1. Down To Earth - CITES COP19 adopted Big Cat Task Force
  2. CITES - Big Cats Task Force

Carbon Capture Utilisation and Storage

NITI Aayog released a study report on the Policy Framework of Carbon Capture, Utilisation, and Storage (CCUS).

  • The report is titled 'Carbon Capture, Utilisation and Storage (CCUS) Policy Framework and its Deployment Mechanism in India',
  • The report suggests CCUS technology for decarbonising carbon dioxide (CO2) from high polluting sectors such as steel, cement, oil, gas, petrochemicals, chemicals and fertilisers.
  • The report says CCUS has a critical role to play for the country to halve CO2 emissions by 2050.
  • Carbon Capture and Storage (CCS) and CCUS are technologies that help in promoting the low carbon-hydrogen economy and in removal of the CO2 stock from the atmosphere.
  • CCS - Carbon Capture and Storage (CCS) is a way of reducing carbon emissions from power generation or industrial activity, such as steel or cement making.
  • It’s a three-step process, involving:
    1. Capturing the CO2 produced.
    2. Transporting the captured CO2.
    3. Storing it deep underground.
  • CCUS - Carbon Capture, Utilization, and Storage (CCUS) is a related concept of CCS and follows similar steps in the process.
  • It is a way to reduce carbon emission by either storing or reusing it so that captured carbon dioxide does not enter the atmosphere.
  • The difference between CCS and CCUS is that the captured carbon could be re-used instead of storing.
  • The captured carbon could be used in industrial processes by converting it. For example, plastics, concrete or biofuel.

References

  1. The Hindu - NITI Aayog proposes CCUS to industrial emissions
  2. Economic Times - Carbon capture key for sustainable development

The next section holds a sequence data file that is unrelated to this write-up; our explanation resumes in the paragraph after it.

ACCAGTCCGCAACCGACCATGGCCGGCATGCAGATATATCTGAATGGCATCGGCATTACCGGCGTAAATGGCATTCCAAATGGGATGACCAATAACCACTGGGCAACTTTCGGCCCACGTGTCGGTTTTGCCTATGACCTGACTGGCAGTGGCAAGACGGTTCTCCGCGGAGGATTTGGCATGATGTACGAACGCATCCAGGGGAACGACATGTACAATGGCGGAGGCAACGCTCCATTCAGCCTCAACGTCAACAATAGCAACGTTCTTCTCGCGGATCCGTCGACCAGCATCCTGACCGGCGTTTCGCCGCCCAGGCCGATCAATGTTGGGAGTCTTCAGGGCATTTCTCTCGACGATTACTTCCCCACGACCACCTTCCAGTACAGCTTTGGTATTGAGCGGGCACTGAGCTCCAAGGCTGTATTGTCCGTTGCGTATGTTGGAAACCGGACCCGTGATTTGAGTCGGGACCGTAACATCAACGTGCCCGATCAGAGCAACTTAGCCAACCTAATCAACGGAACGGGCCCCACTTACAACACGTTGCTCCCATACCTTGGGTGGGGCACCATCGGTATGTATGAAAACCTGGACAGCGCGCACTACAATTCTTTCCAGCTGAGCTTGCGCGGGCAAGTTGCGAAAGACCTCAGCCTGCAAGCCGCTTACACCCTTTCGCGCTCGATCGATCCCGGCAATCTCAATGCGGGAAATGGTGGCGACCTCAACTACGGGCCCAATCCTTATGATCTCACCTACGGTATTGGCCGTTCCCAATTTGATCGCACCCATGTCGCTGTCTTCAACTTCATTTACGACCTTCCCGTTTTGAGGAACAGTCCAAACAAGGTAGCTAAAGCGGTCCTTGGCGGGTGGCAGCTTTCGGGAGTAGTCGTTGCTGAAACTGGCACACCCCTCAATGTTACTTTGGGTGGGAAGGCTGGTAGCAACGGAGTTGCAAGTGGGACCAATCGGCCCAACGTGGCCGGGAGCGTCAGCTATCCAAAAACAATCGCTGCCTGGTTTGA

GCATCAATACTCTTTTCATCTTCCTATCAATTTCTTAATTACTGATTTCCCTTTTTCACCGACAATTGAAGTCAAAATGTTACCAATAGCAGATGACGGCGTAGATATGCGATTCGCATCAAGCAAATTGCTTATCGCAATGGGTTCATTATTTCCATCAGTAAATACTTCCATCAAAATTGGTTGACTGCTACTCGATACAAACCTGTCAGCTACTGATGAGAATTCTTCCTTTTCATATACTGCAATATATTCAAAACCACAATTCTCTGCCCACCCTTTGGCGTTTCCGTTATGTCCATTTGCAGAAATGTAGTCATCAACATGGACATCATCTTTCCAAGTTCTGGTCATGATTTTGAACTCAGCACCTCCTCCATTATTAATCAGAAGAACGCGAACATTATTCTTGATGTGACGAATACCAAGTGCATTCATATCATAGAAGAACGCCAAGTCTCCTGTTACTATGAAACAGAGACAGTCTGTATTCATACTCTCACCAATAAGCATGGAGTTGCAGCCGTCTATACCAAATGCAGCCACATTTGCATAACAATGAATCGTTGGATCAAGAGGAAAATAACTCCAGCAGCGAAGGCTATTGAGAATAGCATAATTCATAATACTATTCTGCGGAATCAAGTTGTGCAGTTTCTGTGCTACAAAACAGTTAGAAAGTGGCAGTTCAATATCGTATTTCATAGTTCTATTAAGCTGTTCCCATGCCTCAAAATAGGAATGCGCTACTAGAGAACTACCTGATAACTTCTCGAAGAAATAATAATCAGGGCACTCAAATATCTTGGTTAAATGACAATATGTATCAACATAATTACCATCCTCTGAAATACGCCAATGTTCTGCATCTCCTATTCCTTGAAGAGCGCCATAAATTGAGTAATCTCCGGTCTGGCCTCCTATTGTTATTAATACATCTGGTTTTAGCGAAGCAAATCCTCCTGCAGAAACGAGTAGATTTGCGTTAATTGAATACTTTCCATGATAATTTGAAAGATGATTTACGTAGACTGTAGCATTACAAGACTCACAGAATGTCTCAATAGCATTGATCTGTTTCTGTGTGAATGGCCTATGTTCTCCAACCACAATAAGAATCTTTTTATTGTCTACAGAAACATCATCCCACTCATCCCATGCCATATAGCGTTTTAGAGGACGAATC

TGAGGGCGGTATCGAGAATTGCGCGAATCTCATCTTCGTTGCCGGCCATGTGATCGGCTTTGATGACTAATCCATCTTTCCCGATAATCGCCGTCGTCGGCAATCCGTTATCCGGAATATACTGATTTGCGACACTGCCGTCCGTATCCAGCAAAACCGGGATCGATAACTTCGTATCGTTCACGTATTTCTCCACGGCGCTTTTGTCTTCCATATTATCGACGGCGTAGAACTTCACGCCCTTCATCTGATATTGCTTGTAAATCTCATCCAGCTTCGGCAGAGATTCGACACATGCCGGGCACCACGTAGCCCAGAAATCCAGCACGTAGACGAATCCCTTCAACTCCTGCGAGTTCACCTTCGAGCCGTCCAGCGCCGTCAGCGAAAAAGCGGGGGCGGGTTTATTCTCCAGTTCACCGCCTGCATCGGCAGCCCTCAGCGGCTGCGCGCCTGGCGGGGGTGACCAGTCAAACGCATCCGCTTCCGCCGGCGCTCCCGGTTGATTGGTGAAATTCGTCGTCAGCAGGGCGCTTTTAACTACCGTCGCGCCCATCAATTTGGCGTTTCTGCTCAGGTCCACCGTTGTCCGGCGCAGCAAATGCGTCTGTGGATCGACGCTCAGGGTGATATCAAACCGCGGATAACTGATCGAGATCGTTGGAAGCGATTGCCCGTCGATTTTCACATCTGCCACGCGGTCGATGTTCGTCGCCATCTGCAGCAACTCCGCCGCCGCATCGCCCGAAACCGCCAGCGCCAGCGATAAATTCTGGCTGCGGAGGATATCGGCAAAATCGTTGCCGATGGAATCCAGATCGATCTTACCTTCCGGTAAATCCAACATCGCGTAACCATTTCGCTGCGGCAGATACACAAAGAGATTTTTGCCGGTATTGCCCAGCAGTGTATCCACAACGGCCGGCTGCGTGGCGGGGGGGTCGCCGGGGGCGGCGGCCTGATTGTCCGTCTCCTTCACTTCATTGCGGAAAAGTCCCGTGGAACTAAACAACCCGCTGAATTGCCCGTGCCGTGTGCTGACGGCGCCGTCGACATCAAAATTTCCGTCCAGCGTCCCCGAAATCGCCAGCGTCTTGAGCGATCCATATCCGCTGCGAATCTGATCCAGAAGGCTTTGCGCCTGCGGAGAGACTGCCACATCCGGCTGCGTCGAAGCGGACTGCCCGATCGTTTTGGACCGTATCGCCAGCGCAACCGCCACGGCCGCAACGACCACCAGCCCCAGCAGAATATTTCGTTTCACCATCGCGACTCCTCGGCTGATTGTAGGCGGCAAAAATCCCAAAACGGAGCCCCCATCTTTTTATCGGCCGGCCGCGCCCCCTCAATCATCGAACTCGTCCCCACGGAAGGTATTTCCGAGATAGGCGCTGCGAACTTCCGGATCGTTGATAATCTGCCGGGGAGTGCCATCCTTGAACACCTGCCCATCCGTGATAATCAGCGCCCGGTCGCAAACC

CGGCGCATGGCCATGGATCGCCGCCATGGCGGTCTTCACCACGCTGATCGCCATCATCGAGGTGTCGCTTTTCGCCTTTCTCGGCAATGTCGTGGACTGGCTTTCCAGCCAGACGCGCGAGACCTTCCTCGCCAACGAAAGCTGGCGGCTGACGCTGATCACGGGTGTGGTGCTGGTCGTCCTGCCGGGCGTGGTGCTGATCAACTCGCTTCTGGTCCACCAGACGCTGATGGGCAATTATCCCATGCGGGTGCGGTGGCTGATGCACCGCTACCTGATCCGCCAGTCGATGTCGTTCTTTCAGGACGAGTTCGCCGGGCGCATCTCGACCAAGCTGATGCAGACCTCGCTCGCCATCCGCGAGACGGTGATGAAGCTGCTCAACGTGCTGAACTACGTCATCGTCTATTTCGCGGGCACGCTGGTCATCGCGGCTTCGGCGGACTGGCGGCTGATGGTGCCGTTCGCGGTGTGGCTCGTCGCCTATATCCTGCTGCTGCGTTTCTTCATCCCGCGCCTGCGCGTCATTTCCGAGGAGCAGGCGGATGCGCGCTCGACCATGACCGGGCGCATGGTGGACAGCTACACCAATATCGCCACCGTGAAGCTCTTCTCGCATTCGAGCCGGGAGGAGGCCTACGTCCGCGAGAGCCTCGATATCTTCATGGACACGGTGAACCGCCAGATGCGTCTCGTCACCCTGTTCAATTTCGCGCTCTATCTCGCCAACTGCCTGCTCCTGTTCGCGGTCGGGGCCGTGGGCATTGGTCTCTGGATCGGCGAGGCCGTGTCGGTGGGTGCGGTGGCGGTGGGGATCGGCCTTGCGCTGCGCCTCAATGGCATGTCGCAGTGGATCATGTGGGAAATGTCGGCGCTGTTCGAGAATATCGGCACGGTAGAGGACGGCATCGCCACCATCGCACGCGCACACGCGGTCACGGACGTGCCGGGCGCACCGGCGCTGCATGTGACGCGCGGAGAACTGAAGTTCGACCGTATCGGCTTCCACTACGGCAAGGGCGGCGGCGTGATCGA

3. Department of Science and Technology - CCUS

Tribal Development Report 2022

The Bharat Rural Livelihoods Foundation, released a first-of-its-kind Tribal Development Report-2022.

  • Tribal Development Report-2022 was released in two volumes by the Bharat Rural Livelihoods Foundation (BRLF).
    1. Volume I: Livelihoods
    2. Volume II: Human Development and Governance
  • The report looks at the status of tribal communities at an all-India level and in central India.
  • The goal of the report is to inform stakeholders, including key policymakers, practitioners, activists, and academics, to help understand the scope of tribal issues.
  • It highlights the need for a paradigm shift to agroecology-based, nature-positive farming and sustainable water use driven by local institutions.
  • It also presents a progress report on the implementation Panchayat (Extension to Scheduled Areas) Act (or PESA), 1996, and the Forest Rights Act (FRA).

Central India is home to 80% of the tribal communities in the country.

Bharat Rural Livelihoods Foundation (BRLF)

  • BRLF was set up by the Government of India as an independent society under the Ministry of Rural Development, to scale up civil society action in partnership with the central and state governments.

References

  1. Down To Earth - Adivasis at bottom of India’s development pyramid
  2. The Hindu - Study on status of tribal communities in India
  3. East Mojo - First-of-its-kind Tribal Development Report

Samanvay 2022

Indian Air Force conducted the Annual Joint Humanitarian Assistance and Disaster Relief (HADR) Exercise ‘Samanvay 2022’.

  • Samanvay is an annual multi-agency Humanitarian Assistance and Disaster Relief (HADR) Exercise.
  • The 2022 Samanvay exercise was conducted by the Indian Air Force at the Agra Air Force Station.
  • Representatives from ASEAN nations and the national and regional stakeholders involved in disaster management attending the exercise
  • The aim of the exercise includes assessing the efficacy of institutional Disaster Management structures and contingency measures.
  • The exercise promotes a synergistic approach by involving various stakeholders involved in Disaster Management.
  • The exercise would aid in the evolution of institutional frameworks for effective communication, interoperability, cooperation in HADR.
  • The exercise also aims to provide a unique platform for the exchange of domain knowledge, experience and best practices with the participating ASEAN member countries.

Disaster Management in India

In India, National Disaster Management Authority (NDMA) is the apex statutory body for disaster management.

It was formally constituted on 27th September 2006, in accordance with the Disaster Management Act, 2005 with Prime Minister as its Chairperson.

References

  1. PIB - HADR exercise ‘Samanvay 2022’
  2. The Hindu - Humanitarian Assistance and Disaster Relief 2022
  3. News On Air - Samanvay 2022: Annual Joint HADR exercise